The following entry and pictures were sent to us by our friends at the Coastside Land Trust, a 1% for the Planet recipient. We hope you take a minute to read it, and learn about the importance of land stewardship!
What do you do when you have a large conservation easement that has been overgrown with thistle, grasses and other plants and you want to “mow” it in an environmentally sensitive way? Who are you going to call? “Goats-R-Us” of course!
The community of Half Moon Bay is located on “The Peninsula” in San Mateo County, California. It is a 30 minute drive from San Francisco International Airport and Silicon Valley, and just a hair longer from San Francisco. But this community is a world away from these urbanized areas. It is defined by dramatic coastal bluffs, working farmlands and stunning open space. One of our nonprofit partners, the Coastside Land Trust (“CLT”) is dedicated to preserving, protecting and enhancing this beautiful open space environment.
One of the parcels for which CLT has a conservation easement, is the right of way for the abandoned Ocean Shore Railroad, which ceased operation in 1921. This beautiful area parallels the western-most street in the southern portion of Half Moon Bay and is a gateway to the casual trails of the coastal bluffs. It is vegetated in grasses, thistle, native wildflowers and other native plants. In the late summer the vegetation browns and requires mowing, but using a tractor-pulled mower would kick-up lots of dust and debris, spread the seeds of non-native species and thistle and possibly harm some of the native plants.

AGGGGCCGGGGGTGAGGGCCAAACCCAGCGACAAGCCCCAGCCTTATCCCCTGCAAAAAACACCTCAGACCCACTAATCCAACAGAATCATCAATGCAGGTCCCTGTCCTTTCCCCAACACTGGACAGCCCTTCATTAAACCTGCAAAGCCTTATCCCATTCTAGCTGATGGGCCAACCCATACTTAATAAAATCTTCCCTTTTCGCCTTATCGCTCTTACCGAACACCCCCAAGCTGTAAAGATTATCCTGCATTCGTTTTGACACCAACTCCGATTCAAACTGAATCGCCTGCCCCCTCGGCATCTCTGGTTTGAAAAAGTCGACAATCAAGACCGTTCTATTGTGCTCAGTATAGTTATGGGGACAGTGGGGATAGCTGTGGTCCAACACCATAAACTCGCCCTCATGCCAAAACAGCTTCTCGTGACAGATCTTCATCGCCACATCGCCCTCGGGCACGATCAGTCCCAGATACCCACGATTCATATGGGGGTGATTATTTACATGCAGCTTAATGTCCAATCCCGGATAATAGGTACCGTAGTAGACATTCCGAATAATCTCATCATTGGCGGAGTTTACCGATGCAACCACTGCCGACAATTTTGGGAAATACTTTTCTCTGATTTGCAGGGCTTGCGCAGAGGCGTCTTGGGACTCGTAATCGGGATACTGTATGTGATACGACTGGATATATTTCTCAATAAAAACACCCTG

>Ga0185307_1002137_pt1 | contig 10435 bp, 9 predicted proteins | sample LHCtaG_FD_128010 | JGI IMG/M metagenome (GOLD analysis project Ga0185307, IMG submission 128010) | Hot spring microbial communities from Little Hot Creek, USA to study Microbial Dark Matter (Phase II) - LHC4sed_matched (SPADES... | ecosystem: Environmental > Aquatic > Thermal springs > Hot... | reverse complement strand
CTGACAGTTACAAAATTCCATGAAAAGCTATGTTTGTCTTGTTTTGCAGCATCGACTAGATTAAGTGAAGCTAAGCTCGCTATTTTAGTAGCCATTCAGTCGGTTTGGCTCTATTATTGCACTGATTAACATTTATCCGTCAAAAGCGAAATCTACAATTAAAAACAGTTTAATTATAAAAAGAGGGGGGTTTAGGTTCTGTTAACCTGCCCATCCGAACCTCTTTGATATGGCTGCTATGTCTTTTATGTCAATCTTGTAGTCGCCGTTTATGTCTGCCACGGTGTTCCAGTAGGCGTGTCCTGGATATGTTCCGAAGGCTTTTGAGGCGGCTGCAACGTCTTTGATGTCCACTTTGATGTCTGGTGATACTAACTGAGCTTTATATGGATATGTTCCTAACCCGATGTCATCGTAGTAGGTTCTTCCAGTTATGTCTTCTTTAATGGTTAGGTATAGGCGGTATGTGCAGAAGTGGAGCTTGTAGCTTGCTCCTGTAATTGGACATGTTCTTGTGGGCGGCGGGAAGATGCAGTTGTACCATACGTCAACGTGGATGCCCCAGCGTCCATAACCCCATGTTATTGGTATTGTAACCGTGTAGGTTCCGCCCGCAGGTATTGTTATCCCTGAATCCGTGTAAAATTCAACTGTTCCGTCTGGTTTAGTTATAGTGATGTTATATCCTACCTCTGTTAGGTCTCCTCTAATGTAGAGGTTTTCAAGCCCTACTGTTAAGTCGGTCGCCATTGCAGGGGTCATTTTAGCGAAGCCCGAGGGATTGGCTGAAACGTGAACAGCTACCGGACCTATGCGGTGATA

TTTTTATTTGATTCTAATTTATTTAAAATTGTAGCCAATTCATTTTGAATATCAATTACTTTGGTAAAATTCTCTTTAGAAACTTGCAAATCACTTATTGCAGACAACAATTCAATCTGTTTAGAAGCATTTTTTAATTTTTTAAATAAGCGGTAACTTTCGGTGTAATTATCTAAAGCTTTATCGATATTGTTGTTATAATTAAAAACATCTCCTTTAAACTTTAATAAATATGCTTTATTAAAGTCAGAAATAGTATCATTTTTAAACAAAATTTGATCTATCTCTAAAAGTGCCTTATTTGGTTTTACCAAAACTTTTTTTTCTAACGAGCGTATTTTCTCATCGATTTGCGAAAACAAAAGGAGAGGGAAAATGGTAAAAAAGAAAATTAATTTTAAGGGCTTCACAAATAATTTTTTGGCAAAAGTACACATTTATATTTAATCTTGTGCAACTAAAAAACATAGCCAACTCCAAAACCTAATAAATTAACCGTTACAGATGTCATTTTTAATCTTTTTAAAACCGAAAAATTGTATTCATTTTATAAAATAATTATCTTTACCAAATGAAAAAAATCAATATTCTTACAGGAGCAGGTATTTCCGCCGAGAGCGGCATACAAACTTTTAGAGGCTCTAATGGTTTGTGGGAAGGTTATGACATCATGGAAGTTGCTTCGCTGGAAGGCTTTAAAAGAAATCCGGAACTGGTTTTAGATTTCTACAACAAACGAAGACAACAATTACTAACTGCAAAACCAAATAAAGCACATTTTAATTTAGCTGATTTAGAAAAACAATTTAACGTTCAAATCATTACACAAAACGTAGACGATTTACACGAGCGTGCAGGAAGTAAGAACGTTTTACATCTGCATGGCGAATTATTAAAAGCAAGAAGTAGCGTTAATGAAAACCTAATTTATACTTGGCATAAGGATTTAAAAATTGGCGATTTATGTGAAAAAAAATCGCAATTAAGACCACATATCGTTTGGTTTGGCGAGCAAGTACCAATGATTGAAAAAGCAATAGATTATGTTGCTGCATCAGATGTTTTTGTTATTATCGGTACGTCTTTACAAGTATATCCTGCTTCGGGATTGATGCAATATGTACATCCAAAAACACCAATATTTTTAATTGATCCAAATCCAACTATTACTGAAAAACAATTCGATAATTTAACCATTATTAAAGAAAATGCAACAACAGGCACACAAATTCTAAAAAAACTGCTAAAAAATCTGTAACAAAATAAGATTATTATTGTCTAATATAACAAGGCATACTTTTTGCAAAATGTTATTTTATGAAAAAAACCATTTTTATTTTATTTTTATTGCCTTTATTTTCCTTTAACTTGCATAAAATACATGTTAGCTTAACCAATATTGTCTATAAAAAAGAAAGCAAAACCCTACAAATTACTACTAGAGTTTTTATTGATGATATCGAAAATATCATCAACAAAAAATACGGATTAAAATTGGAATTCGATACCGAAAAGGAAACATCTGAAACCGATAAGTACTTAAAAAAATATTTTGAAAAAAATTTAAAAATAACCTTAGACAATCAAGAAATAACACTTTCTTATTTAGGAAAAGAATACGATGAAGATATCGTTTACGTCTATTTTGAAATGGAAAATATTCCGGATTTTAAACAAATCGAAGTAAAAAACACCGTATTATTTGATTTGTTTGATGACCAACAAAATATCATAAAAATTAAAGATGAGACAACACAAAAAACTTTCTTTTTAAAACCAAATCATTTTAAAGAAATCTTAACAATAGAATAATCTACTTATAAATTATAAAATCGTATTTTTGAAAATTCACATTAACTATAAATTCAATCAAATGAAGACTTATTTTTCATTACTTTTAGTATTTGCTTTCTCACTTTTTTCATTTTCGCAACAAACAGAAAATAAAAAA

So CLT turned to Goats R Us. This family-owned company contracts its specially bred and trained goats throughout Northern California for grazing. The goats are trained to eat just about everything on the ground: Bristly Ox-tongue, thistle, and native and non-native grasses, Monterey Pines and willow. A shepherd erects a portable electric fence around the site, the goats are hauled-in and he and his two dogs watch the herd while the goats eat to their heart’s content. When they finish grazing a section, the shepherd moves the fence and the dogs herd them along.
CLT leveraged the goats into an opportunity to involve and educate the community in good stewardship practices. Flyers were distributed to residents in the immediate area alerting them to the impending arrival of the goats. Volunteers and staff went door-to-door seeking donations of water for the goats. (Hoses had to be run from the houses to the right of way, and water is expensive on the coast). A donor stepped-up to defray much of the cost of the herd. CLT created an “adopt a goat” program to raise money to bring the goats back next year: for a $10 donation a person can adopt a goat for 2013. One of its volunteers photographed the goats in action and created note cards available for purchase from CLT. All of these donations and proceeds will go into a special “2013 Goat Fund.”